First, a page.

But signing the papers on this 1,800-plus-square-foot, three-bedroom, two-bath bungalow was only the first step in making the place their home.
“We always knew once we moved into a house and stopped renting that we would start from scratch and design it exactly how we wanted,” Jackie Medling says.
So they moved into their new house with little more than some bar stools, a coffee table and a few odds and ends. They were eager to put their own stamp on their first home, but where to start?
For the interior appointments and furnishings to match their dream, this busy couple would have to make dozens of choices. He is an attorney with a downtown firm. She is in advertising. Who had time to find the things they’d need? They could have been overwhelmed. The project might have stalled indefinitely, but Jackie Medling wouldn’t let that happen.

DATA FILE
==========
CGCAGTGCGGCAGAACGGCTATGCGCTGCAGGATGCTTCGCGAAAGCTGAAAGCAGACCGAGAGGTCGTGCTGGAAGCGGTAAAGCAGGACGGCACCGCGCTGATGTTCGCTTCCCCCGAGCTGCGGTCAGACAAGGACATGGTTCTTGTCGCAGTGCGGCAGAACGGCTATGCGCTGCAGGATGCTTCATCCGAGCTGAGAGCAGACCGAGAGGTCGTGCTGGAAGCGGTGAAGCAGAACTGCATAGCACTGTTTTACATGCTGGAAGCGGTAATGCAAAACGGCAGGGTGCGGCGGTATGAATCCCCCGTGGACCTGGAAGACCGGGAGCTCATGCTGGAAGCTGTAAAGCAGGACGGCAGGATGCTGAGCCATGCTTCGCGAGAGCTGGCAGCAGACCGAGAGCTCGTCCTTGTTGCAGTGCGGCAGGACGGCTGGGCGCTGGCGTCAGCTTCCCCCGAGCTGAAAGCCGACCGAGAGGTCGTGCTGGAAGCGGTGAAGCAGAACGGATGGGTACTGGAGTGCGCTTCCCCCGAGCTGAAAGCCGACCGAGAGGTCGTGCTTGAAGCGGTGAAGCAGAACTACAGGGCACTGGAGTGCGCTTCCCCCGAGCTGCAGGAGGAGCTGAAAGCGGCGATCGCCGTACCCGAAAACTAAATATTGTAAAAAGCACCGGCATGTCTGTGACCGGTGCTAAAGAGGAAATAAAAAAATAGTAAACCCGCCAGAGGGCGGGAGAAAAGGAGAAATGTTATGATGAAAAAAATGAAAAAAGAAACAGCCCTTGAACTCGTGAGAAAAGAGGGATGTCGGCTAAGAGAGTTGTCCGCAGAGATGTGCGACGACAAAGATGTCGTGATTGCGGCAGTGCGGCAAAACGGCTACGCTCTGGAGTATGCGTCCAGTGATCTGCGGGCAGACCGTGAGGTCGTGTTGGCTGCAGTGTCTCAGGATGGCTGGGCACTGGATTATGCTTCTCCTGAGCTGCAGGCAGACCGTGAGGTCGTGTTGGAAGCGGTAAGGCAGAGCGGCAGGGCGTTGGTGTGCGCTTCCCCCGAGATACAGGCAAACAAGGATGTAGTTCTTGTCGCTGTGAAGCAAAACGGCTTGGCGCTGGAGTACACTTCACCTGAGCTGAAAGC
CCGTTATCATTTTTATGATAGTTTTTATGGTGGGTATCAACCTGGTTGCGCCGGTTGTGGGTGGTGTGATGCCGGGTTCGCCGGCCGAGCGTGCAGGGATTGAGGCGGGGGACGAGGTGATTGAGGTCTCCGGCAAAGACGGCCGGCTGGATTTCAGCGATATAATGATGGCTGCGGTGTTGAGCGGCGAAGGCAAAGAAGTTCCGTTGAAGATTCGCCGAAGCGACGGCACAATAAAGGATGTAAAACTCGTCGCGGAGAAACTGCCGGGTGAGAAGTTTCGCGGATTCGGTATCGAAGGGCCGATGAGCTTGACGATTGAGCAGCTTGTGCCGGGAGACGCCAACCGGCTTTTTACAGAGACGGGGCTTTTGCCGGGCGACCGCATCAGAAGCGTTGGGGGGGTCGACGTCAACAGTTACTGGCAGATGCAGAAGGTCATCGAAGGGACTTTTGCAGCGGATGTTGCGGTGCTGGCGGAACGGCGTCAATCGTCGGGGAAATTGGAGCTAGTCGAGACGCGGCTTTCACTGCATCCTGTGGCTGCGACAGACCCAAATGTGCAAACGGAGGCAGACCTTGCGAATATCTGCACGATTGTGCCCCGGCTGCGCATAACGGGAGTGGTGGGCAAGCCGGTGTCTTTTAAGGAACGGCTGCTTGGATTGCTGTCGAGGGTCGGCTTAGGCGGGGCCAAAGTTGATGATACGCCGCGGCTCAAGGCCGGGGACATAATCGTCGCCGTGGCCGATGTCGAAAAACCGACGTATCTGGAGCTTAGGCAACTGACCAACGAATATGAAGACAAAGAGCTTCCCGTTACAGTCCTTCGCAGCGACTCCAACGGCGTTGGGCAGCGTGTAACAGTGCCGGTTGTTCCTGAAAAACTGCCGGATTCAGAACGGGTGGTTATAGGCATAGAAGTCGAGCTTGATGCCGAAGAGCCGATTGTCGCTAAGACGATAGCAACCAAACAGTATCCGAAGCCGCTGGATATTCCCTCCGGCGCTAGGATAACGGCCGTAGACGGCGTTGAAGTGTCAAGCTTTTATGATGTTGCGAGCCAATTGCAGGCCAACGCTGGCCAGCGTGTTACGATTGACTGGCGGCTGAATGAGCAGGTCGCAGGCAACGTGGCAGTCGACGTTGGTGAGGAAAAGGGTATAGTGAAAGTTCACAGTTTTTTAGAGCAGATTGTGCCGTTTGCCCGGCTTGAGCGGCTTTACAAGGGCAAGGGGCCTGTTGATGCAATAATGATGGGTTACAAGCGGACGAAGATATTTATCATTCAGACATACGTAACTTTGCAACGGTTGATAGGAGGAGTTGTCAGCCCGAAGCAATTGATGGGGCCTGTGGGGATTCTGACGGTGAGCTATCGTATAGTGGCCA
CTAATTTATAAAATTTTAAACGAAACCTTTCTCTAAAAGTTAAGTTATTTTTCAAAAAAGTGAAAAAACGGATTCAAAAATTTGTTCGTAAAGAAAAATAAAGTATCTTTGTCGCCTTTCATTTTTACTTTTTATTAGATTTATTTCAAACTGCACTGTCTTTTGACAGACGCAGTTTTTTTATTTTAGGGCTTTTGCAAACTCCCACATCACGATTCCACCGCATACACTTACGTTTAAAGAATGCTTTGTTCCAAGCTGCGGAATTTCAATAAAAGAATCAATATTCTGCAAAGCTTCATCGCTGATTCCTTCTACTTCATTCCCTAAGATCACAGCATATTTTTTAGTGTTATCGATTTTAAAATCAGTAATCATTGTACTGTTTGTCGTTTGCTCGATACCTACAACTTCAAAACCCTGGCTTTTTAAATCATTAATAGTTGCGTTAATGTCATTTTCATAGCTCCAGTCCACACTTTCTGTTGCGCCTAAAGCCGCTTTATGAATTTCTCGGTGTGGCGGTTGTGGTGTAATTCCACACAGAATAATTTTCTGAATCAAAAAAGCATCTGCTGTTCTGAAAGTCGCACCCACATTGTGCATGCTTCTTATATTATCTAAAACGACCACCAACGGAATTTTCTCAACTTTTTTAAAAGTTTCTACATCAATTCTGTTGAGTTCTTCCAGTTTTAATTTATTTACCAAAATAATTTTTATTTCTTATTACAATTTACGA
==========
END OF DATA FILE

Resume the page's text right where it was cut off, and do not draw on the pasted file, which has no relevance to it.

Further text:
“I knew that I needed someone to guide me during the process, or I would never do it,” she says.
For help, they turned to Jackie’s longtime college friend, Mackenzie Page Zwick, also 30, owner of Mackenzie Page Interiors. “I’ve always loved her personal style,” Jackie says of her friend.
Trusting completely that Zwick could create the sophisticated, eclectic home they imagined, the Medlings gave her plenty of creative room, and they couldn’t be more pleased with the results.
“It’s like my clients know they want to go to dinner. I’m the concierge guiding them to the right restaurant,” Zwick says.
Zwick says she never met an antique she didn’t like. But truth be told, her enthusiasm for old things with “character” extends not only to furniture with a silky patina, but also to quaint houses and furniture finds from more recent years.